You seem to be interested, if so, read this thread, this will give you a very good understanding of many things that pertain to doing this kind of investing, and much more, if you have not read already.

Read this in particular, from the above thread.

Hello everyone , i am doing these momentum strategies for almost 3 years now , i wold like to share my experience

  • I run these strategies on cnx200 and smallcap 250 ,
    Pros
  • when market is in good swing , you make extremely good returns - ( this fy cnx200 returns are north of 80%)
  • There is not much to think and just follow a plain approach which does the job , already listed in the forum above
  • You automatically find the best sectors and ride the full trend without even looking at charts
  • position sizing and shifting from one stock to other is very easy as most of us are retailers here

Cons -

  • when the momentum ends we loose most of the gains - eg if we hold a stock at 5% initial then it can become 10 or 15 % of weight at some point of time … booking out the gains is very importat at that point as if this stock corrects it hits the portfolio the most
  • the bear and sideways markets , well i have spent a lot of time on this and my view is you should exit / partly exit in case of bear markets . Momentum portfolio will do extremely bad in these kind of markets , either take an technical exit or a exit based on market breadth or gold to equity ratio or find something which gives a exit signal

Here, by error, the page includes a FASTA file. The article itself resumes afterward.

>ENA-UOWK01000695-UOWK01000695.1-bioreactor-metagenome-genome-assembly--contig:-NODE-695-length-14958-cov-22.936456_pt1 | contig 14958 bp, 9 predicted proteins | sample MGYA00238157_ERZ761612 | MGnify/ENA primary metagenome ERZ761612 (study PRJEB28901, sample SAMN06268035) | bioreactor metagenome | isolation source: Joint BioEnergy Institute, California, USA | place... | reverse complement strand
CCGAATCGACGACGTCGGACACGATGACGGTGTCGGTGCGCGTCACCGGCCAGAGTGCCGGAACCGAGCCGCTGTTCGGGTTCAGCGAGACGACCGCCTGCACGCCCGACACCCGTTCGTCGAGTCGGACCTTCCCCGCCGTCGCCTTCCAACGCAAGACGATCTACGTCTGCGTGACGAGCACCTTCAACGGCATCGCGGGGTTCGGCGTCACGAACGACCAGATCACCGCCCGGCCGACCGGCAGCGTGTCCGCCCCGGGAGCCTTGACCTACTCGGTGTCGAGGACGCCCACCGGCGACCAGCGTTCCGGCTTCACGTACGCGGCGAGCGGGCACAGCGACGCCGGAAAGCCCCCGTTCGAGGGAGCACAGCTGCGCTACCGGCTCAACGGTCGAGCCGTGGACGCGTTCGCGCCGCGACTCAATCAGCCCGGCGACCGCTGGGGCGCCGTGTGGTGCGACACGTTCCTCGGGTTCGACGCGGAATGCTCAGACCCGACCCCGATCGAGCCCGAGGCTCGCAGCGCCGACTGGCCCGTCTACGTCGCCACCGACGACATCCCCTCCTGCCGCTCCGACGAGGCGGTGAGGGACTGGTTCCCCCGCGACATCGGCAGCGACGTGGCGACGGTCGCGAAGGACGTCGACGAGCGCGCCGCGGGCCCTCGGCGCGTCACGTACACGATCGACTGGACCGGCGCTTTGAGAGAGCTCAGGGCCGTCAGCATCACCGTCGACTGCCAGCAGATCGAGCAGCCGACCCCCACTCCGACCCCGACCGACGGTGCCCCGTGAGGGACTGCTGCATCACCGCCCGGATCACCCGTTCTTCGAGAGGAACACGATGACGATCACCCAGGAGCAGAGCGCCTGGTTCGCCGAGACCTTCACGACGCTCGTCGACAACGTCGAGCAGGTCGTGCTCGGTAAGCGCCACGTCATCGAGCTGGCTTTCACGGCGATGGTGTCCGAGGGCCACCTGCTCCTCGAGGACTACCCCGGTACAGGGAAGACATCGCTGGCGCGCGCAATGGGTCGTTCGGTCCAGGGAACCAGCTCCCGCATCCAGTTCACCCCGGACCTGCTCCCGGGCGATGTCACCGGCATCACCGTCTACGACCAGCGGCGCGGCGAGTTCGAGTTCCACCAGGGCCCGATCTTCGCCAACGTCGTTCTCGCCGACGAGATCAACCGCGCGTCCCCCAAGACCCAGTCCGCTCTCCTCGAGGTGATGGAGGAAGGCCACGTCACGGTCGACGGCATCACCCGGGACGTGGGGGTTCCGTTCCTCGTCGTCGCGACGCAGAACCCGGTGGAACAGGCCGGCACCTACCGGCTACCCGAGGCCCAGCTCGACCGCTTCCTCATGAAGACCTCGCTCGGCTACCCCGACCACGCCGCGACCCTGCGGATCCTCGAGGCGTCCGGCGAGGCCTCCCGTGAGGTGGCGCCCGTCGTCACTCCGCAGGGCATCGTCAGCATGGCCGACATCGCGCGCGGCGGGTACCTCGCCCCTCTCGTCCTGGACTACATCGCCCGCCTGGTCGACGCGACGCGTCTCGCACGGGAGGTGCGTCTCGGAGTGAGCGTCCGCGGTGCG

• SIP vs lumpsum - i have had difficultly with when to add capital once a move starts and hence i advice people to go with lumpsum investment with these kind of portfolios , see if a stock moves 2x … why would i add to it ? , instead what i do is … i only add to the newcomers into the portfolio whenever i want to add capital . it helps with peace of mind
  • Tax - these are mostly short them investments and hence 15% tax rate we have to give every year despite reinvesting the profits . this makes a dent on overall returns compared to sip where only long term tax (10%) is taken

To conclude , momentum portfolios are good to support overall return of a portfolio only if you know when to exit . The last 10 years backtest has given me almost 4% additional cagr ( approx 19 to 20% ) compared to traditional investment like sip … also if you have exits the drawdown is pretty low compared to MFs .

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My learning (take home knowledge) from the discussion points
1.Momentum, means following the trend is not a trading so to say.
2.Momentum’s gain can be fed into core conviction names.(where we are confident on the growth for about an year or two or where we have a target)
3.Momentum, can not be perfected for sideway/bear market & it may do badly in sideway/bear market.